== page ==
"Congress has an emotional attachment to Arunachal and its beautiful people. The party is always concerned for its weelbeing and development," Singh said, while addressing an election rally in Pasighat, the district headquarters of East Siang district and the oldest town of the landlocked state established in 1911 by the British. 

Braving scorching heat for hours together to get a glimpse of the PM and hear him, over 5,000 people erupted in joy the moment they saw the three Indian Air Force choppers carrying Singh and his entourage landing at the helipad adjacent to the rally venue. 

"Arunachal is always dear to Congress since the Nehru-Gandhi era. Successive Congress governments at the Centre have always been working for the development of this Himalayan state as well as the entire North-East," said the PM, clad in a traditional Adi attire. 

Expressing his happiness over the huge turnout at the rally and congratulating the people of Arunachal for sending two Congress members to the Lok Sabha, he said, "It was Indiraji (Indira Gandhi) who had provided the Union Territory status to Arunachal, while former prime minister Rajiv Gandhi was instrumental in granting it statehood in 1987." 

"Arunachal needs a government that can work for development and only Congress can ensure this," he said. "Congress is the only party that can provide a stable and transparent government and work for the interests of the aam aadmi," he added. 

The PM said the Rs 24,000-crore development package that he had announced last year was aimed at bringing Arunachal on a par with other developed states in the country. 

Singh lauded the state government for maintaining transparency while executing the schemes under the package. He said, "The third party monitoring mechanism introduced by the state government with the help of panchayat leaders to implement the package is praiseworthy."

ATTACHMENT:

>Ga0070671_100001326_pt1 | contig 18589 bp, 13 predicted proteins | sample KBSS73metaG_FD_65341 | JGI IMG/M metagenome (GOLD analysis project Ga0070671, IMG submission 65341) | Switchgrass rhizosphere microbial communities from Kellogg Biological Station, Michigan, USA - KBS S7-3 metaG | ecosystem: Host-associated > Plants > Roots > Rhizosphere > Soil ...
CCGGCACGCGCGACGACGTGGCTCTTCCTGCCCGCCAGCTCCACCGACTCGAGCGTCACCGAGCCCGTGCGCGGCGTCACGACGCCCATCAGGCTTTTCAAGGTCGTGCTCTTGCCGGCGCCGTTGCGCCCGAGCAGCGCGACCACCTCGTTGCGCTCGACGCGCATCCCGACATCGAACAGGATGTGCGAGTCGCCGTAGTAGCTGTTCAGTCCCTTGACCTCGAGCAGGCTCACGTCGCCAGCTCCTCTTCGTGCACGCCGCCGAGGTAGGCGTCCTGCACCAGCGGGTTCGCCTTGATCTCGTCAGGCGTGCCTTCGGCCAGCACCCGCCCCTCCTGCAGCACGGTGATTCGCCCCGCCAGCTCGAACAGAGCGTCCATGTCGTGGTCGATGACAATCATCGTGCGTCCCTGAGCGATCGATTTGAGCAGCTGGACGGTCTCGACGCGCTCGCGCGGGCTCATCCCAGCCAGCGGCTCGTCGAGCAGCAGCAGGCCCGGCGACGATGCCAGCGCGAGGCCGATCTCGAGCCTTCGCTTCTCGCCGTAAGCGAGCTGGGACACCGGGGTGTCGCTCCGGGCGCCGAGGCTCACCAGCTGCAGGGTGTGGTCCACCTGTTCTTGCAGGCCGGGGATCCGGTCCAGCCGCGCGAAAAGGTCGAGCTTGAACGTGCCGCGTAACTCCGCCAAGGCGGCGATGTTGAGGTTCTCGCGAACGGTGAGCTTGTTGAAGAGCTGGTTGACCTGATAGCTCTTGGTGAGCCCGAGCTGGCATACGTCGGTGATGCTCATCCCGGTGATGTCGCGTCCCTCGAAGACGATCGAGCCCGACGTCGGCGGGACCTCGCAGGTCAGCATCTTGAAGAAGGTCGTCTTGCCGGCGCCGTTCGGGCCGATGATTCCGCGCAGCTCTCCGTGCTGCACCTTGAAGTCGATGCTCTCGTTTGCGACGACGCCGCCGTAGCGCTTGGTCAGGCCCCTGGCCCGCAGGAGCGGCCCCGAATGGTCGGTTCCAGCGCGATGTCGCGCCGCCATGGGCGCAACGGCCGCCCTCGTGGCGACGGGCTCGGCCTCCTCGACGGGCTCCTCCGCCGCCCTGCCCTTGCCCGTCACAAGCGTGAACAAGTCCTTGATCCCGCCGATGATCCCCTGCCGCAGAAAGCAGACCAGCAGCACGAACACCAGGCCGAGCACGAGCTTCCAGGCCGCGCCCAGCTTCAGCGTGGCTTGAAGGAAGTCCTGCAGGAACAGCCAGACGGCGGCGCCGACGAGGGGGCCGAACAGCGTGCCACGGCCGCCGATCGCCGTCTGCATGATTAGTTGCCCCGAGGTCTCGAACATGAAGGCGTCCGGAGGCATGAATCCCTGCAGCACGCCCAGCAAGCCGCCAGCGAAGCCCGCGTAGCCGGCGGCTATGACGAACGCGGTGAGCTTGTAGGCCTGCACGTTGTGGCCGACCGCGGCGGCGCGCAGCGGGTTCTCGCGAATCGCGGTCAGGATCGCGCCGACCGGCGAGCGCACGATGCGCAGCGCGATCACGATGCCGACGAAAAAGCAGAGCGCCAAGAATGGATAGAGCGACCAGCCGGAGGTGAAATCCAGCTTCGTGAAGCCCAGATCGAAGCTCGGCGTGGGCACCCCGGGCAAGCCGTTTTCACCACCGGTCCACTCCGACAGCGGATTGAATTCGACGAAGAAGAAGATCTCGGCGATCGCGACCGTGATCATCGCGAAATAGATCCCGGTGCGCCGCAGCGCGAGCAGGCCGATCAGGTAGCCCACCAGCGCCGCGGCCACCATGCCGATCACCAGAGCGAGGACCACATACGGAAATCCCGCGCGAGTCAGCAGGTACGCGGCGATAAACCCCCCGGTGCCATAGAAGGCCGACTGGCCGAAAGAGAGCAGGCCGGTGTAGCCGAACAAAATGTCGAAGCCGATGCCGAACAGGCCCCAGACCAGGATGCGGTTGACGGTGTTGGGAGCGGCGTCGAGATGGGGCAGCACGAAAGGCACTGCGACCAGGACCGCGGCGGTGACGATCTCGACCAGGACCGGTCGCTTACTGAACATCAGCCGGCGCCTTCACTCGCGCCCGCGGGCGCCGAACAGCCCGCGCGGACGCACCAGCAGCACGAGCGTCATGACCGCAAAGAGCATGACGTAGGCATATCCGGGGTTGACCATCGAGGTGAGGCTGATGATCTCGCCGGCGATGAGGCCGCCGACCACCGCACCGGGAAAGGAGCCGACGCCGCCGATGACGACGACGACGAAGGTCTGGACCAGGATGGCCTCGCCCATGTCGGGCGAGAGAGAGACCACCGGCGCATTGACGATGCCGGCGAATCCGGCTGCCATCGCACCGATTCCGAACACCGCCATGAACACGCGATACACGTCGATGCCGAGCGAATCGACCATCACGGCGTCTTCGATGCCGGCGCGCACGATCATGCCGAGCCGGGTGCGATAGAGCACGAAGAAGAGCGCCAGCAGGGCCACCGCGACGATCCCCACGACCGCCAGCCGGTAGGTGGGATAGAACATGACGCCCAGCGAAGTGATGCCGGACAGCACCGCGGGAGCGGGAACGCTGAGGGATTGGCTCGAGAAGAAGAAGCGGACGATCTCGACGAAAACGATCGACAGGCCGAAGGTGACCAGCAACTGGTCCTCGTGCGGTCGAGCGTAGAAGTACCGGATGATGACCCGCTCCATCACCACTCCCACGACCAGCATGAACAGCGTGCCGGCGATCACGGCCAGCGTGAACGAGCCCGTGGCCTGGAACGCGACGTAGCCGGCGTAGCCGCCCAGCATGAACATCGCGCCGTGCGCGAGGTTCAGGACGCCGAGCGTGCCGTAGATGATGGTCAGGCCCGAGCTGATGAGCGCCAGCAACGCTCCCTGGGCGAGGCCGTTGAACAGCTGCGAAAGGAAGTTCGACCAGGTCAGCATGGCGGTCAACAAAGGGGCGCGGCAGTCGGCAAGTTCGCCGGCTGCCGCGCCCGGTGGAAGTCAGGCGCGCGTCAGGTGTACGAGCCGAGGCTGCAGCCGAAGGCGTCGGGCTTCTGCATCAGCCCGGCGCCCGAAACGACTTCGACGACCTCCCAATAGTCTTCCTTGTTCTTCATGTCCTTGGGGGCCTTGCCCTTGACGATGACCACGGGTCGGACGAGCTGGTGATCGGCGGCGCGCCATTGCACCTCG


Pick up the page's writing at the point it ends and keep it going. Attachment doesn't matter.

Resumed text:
To promote commercialisation of agriculture, generate income and facilitate remunerative prices to the farming community, the state government has established Krishi Vigyan Kendras at Dirang, Balek and Deomali, he said. "Besides, it has started construction of three cold storages one each in Dirang, Namsai and Ruksi to fulfil the need of fruit-growers," Singh added.

Veteran questions Maoist fight






New Delhi, Oct. 3: One of India’s topmost anti-Naxalite strategists has questioned the Centre’s new “crackdown-first development-later” credo and warned that any use of air power against Maoists could saddle the nation with “Afghanistan and Iraq-like” security liabilities.
“Development must go hand in hand with the fight against Naxalites; deprived people in the heartland cannot be expected to wait on their misery until the government is done with its long-haul campaigns,” Mahendra Kumawat, who retired as director-general of the BSF last month, told The Telegraph today.
“The government is going to lose more hearts and minds to the Maoists if it forges ahead with a strike policy that brings nothing but bloodshed and disruption to people in the affected zones. That is going to multiply our problems, not solve them. I wish the government all the best, but it isn’t going to work.”
The scorch-then-salve policy, advocated for long by hardline think-tanks, has found favour with home minister P. Chidambaram, but it has also alarmed sceptics within the security establishment who believe strictly police solutions are a “counter-productive half measure”. Recently unshackled by retirement, Kumawat may be articulating their concerns.
Kumawat speaks from a decade’s “on ground” experience of dealing with Naxalites in the Andhra-Orissa-Chhattisgarh triangle. Before assuming command of the BSF, he was also chairman of the national anti-Naxalite task force in the Union home ministry during Shivraj Patil’s tenure as internal security boss.
Kumawat wouldn’t take names, but he made it apparent that his experience as head of the national co-ordination desk in North Block did not inspire too much optimism over the anti-Naxalite offensive in the works under Chidambaram.
“We may think nationally but we do not act nationally,” he said. “There is little or no co-ordination between states which are actually as big as countries. West Bengal, for instance, would not share information with Jharkhand. There are debilitating turf battles between various agencies, intelligence is routinely held back or delayed, and most of the intelligence and documentation we have is poor in any case. All that needs to change if the government is to have half a chance of success.”